Hurricane Matthew has left devastation in Haiti, and promises more.

By Alicia Adamczyk / Money and Money
Updated: October 25, 2016
HECTOR RETAMAL/AFP/Getty Images

This story originally appeared on Money.com

Six years after a devastating earthquake hit Haiti, Hurricane Matthew made landfall on the still-recovering island. So far, over 100 people have died, and the destruction is far-reaching. In the days ahead, the Category 4 storm is expected the hit Cuba, the Bahamas, and the U.S.

Related: Hurricane Matthew Is Already Hitting East Coast Pocketbooks

It’s natural to want to help, and many organizations are already soliciting donations. But not every charitable effort is created equally—and even reputable orgs are prone to error. After the 2010 earthquake in Haiti, millions of people donated a half a billion dollars to the Red Cross for relief efforts. An exhaustive report by NPR and ProPublica from 2015 found that much of that $500 million is unaccounted for.

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Here’s how you can make sure your donations are used efficiently.

First, do not send supplies like food, clothing, and water. Charity Navigator, which rates charities on their efficacy, warns on its website, “(e)ven if mail could get to an impacted region, no one is set up to receive these goods, much less organize and distribute them to the victims.” Instead, Charity Navigator advises you to host a garage sale or something similar and donate the proceeds.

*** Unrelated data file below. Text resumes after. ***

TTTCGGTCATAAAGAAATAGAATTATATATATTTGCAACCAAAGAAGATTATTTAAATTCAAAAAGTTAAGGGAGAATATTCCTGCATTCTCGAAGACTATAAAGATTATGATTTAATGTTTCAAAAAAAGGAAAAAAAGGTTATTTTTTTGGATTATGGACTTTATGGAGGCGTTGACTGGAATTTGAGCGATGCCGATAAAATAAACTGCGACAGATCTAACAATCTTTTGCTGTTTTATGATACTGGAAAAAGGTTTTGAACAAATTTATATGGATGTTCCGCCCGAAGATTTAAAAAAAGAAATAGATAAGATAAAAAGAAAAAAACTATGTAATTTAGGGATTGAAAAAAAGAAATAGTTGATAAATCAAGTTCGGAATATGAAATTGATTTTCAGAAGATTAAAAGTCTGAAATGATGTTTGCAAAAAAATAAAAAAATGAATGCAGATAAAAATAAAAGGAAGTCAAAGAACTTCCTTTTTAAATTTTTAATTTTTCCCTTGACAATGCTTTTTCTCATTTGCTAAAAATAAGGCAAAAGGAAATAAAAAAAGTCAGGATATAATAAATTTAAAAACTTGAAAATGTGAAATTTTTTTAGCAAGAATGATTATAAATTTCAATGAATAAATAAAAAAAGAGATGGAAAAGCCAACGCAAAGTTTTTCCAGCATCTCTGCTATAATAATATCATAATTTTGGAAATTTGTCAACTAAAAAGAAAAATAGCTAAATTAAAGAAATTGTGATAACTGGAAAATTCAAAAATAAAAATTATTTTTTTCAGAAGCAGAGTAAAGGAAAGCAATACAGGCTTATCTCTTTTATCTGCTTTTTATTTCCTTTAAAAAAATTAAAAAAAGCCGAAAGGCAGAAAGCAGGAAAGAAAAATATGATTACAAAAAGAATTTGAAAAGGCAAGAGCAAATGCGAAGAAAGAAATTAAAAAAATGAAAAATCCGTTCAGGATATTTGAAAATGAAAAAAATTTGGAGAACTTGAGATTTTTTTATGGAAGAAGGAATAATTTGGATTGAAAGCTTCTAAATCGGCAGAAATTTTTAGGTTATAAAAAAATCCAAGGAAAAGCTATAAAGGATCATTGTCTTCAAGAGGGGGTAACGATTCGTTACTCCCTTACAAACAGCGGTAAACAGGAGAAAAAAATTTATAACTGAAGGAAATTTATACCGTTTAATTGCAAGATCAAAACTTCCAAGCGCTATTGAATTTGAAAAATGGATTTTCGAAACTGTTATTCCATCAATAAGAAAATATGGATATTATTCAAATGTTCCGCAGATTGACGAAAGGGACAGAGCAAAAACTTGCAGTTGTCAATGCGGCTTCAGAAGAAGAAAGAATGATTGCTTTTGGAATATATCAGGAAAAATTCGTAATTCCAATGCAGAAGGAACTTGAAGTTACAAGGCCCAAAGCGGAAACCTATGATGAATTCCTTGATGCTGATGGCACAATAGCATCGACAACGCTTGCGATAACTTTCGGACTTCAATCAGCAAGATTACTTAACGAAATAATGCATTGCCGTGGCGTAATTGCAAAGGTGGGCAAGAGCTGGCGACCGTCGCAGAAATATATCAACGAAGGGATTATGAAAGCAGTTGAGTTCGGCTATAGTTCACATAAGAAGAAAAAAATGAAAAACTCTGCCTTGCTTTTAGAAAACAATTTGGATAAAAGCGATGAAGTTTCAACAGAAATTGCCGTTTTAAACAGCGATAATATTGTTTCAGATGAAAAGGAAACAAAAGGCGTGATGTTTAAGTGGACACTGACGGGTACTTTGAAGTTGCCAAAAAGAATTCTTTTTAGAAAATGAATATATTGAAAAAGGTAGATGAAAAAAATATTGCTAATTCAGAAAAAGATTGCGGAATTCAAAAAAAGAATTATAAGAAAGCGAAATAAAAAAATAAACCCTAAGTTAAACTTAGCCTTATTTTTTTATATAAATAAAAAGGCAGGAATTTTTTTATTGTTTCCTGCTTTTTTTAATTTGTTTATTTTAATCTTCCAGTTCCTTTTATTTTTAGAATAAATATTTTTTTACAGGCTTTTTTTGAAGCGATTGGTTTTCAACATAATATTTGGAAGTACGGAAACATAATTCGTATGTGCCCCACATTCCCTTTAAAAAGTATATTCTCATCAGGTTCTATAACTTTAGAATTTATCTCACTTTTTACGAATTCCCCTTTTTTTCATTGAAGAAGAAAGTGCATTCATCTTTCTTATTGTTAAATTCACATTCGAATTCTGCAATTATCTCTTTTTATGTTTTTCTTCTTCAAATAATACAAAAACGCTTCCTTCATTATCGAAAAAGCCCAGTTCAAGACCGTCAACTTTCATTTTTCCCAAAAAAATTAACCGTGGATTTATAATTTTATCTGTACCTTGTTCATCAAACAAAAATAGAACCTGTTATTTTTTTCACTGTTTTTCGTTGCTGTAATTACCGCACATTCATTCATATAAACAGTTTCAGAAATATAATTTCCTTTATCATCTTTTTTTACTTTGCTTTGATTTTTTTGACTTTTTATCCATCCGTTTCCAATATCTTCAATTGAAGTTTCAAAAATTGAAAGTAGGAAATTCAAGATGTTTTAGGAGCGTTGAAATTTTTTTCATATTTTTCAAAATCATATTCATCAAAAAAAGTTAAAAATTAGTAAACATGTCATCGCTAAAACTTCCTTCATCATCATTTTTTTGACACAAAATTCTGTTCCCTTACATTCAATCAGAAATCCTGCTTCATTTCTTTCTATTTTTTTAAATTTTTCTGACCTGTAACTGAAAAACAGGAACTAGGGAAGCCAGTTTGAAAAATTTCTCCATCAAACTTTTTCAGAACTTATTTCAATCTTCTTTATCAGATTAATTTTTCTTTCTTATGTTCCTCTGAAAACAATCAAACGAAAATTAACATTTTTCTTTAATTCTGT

But where to send the funds? Charity Navigator has a special page set up specifically for Hurricane Matthew’s impact on Haiti. Top-rated charities on the page include Hope for Haiti, the Haitian Health Foundation, and Save the Children. To be extra safe, you can designate the efforts your funds are to be used for, should you so choose.

The standard advice among experts is to stick with organizations that limit operating expenses to less than 20% of their annual budget; Charity Navigator and Guidestar are great websites for vetting various orgs.

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Be wary of organizations that are set up in the immediate aftermath of the disaster. While many are well-intentioned, it’s extremely difficult to build the infrastructure needed to disperse funds appropriately. And some of the new “charities” could well be scams. After Hurricane Katrina, the FBI reported that 4,000 scam websites were set up to steal your money.

Likewise, texting donations isn’t always a good idea. While it requires little effort, it can cost extra to transfer funds this way, and it could take over a month for the money to reach the charity. It’s also a good bet to avoid donating via Facebook or Twitter. Instead, give directly on the vetted charity’s website.

Finally, follow up with the organization in a few months to see where your money is going.

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